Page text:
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Study provides evidence on bed bug burden in urban neighborhoods

In the first study to use systematically collected data from multifamily housing inspections to track bed bug infestation, investigators including Christopher Sutherland at the University of Massachusetts Amherst "confirm what has long been suspected for bed bugs, but also for public health issues in general" - infestations are strongly associated with socioeconomic factors, including neighborhood income, eviction rates and crowding.


Writing in People and Nature about their Chicago-area study, biostatistician Sutherland, with biologist Daniel Schneider and urban planner Andrew Greenlee, both of the University of Illinois at Urbana-Champaign, point out that documenting the scale of the bed bug's "dramatic resurgence" as a common household pest and identifying socioeconomic factors that determine infestation risk are challenging, because data usually come from self-reporting, which has potential for bias.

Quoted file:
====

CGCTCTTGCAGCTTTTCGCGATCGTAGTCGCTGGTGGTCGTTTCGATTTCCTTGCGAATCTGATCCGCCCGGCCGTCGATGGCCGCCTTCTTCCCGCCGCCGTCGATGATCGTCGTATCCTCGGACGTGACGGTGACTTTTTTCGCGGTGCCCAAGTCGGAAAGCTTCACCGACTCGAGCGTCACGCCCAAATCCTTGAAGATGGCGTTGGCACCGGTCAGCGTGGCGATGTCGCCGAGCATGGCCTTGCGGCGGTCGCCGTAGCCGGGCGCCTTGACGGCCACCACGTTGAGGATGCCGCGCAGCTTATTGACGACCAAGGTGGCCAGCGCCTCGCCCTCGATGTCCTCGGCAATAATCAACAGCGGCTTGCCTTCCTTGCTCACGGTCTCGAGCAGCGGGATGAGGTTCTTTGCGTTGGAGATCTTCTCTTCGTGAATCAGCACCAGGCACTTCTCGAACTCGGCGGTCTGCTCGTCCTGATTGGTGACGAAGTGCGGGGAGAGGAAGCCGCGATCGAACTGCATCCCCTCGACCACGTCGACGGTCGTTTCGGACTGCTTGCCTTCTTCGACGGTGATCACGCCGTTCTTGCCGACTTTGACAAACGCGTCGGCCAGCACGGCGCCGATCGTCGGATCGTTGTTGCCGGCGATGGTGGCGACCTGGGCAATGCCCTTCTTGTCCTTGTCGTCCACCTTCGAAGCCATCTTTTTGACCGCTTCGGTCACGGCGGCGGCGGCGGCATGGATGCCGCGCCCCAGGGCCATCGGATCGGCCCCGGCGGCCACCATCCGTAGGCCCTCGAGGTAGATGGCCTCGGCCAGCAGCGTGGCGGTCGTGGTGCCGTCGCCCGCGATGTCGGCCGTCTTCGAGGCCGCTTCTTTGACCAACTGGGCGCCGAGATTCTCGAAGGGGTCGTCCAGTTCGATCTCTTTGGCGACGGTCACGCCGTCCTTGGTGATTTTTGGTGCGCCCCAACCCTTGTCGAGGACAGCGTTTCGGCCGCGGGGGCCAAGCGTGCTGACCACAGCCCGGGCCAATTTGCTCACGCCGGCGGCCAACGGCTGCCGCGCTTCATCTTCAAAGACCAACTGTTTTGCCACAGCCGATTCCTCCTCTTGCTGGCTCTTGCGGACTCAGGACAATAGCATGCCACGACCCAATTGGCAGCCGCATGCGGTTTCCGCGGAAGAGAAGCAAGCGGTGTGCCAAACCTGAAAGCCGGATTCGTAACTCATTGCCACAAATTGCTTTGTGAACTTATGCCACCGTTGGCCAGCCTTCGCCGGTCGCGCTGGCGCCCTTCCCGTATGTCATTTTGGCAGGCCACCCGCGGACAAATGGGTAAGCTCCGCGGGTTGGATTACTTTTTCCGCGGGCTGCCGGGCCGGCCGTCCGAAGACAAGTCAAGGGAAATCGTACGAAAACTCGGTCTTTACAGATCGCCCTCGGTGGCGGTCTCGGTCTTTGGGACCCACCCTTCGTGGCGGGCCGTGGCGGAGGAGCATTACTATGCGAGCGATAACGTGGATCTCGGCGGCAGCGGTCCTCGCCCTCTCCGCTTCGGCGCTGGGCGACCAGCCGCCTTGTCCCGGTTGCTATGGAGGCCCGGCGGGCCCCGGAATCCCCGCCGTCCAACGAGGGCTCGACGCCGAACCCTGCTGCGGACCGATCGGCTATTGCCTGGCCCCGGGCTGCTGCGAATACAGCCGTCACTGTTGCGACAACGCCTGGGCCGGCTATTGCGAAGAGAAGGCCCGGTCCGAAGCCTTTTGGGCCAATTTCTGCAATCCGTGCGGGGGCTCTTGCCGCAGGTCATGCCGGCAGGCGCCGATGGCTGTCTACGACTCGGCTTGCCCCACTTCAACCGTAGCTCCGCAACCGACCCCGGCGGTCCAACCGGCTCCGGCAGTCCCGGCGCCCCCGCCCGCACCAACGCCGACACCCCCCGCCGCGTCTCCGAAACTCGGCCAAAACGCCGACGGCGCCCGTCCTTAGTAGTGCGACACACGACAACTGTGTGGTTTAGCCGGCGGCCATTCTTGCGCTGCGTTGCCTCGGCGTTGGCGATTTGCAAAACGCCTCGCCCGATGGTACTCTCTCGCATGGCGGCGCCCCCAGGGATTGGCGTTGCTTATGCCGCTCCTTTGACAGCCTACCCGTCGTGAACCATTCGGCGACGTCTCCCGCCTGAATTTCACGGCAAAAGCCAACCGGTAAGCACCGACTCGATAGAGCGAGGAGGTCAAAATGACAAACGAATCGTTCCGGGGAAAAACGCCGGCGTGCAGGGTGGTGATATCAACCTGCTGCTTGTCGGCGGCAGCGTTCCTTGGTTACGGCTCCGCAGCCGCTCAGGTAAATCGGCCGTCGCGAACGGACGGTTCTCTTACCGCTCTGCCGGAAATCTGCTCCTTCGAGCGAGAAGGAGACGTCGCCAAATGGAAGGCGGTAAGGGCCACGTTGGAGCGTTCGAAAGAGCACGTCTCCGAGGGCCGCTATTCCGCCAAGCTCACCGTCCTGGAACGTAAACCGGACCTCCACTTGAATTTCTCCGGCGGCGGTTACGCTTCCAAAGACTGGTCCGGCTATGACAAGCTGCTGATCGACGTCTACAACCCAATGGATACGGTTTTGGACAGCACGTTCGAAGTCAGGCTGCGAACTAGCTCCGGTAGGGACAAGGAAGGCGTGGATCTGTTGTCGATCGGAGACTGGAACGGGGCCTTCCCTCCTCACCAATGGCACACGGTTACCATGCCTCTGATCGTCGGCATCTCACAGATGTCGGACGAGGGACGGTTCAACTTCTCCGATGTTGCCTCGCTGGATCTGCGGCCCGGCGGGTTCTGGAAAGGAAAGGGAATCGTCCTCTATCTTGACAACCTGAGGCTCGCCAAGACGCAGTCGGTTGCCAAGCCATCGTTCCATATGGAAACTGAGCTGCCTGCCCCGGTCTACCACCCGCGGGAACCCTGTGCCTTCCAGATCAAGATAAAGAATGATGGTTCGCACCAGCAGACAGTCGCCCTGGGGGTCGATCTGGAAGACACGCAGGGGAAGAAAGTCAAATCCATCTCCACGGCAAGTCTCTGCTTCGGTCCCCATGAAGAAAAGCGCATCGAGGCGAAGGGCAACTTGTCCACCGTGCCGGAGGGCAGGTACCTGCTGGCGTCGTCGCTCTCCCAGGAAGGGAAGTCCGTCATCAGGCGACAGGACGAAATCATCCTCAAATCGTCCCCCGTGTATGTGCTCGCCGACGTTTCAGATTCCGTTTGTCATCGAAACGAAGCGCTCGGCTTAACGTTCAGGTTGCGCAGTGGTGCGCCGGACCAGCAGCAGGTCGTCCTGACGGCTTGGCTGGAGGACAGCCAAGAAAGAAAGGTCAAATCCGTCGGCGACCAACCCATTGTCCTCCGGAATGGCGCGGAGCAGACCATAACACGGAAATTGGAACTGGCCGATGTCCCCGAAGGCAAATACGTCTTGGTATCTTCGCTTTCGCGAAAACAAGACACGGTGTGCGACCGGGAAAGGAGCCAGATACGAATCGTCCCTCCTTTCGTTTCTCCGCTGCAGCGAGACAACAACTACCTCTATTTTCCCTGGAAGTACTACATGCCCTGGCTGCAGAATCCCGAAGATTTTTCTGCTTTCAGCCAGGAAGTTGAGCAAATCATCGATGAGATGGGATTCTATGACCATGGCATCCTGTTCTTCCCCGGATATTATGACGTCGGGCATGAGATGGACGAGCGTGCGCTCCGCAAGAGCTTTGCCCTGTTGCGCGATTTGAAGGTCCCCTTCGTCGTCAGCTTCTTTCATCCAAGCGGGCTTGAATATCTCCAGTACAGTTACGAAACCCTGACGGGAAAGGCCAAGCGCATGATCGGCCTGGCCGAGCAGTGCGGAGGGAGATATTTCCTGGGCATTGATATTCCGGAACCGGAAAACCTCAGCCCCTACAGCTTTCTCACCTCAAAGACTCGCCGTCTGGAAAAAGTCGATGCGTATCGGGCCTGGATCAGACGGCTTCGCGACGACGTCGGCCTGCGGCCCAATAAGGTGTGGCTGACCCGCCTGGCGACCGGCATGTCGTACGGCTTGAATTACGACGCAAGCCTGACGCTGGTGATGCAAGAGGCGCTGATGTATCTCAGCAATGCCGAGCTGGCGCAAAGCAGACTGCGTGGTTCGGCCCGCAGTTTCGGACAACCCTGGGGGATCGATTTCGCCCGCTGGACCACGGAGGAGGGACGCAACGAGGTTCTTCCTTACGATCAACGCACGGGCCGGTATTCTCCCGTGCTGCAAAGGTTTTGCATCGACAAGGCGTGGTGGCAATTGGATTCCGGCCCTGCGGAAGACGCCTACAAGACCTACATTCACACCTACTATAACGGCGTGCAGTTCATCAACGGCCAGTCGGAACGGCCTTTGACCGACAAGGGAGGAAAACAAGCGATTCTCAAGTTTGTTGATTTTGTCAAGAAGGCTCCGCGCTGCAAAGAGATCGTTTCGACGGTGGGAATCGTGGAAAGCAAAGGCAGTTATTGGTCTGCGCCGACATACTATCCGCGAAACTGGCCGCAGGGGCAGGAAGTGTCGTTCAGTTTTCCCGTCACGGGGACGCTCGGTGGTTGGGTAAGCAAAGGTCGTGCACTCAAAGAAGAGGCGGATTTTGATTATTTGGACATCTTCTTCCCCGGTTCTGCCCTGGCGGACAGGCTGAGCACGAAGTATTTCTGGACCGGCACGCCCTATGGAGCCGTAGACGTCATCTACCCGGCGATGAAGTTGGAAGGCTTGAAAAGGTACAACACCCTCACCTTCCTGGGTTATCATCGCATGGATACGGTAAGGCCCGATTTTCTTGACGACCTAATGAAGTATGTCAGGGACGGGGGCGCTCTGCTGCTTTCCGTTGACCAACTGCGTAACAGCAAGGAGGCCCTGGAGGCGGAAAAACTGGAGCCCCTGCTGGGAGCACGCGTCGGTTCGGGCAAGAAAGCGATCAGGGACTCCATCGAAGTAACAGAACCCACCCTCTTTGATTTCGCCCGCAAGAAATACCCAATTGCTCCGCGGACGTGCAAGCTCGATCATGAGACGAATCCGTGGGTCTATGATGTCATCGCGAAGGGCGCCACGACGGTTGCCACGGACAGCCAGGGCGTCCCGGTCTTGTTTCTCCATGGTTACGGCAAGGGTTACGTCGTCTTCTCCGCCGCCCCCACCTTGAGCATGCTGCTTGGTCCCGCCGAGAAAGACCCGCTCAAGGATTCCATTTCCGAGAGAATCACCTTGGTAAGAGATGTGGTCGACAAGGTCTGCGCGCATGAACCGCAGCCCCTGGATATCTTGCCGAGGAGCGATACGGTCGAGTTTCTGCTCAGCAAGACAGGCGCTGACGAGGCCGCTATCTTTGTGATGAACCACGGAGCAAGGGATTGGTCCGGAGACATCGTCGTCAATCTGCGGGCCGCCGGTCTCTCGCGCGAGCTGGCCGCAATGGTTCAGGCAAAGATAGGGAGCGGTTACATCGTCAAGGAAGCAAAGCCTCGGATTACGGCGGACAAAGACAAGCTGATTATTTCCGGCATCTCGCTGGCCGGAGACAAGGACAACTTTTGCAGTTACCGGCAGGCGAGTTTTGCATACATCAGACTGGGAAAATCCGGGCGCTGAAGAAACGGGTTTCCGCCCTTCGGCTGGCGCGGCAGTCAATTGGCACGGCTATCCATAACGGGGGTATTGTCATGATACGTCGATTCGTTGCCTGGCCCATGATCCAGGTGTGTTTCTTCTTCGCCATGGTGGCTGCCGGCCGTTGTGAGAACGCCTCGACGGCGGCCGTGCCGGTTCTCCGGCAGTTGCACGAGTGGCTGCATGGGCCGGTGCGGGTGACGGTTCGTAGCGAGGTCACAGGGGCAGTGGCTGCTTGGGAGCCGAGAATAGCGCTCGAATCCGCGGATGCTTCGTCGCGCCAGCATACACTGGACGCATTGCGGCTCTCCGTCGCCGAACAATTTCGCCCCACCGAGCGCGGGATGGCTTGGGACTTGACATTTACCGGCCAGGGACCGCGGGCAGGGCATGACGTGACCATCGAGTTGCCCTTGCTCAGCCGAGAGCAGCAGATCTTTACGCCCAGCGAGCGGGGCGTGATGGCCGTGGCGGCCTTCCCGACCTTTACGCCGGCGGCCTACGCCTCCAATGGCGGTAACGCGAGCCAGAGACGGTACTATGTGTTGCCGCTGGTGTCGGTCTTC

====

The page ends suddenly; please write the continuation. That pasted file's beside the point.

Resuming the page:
But "unlike previous research, our data come from systematic inspections with known sampling effort and are, therefore, uniquely able to attribute observed reductions to declines in bed bug prevalence rather than trends in reporting," they add.

Sutherland and colleagues say the evidence of higher risk of bed bug infestation in poorer neighborhoods, in areas where evictions are more common and in more crowded neighborhoods "provides important empirical evidence of the disproportionate allocation of public health burdens upon neighborhoods already facing multiple dimensions of disadvantage - for example, poverty, contaminated water and health inequalities."


Sutherland says he was surprised that the patterns were borne out so strongly. "It's discouraging that we still have these extreme polarities in society," he notes. "Differences in socioeconomic factors means that these public health burdens fall on groups that are less able to cope with them than their more affluent neighbors. We shine a light on yet another public health concern that points squarely to who is bearing the burdens."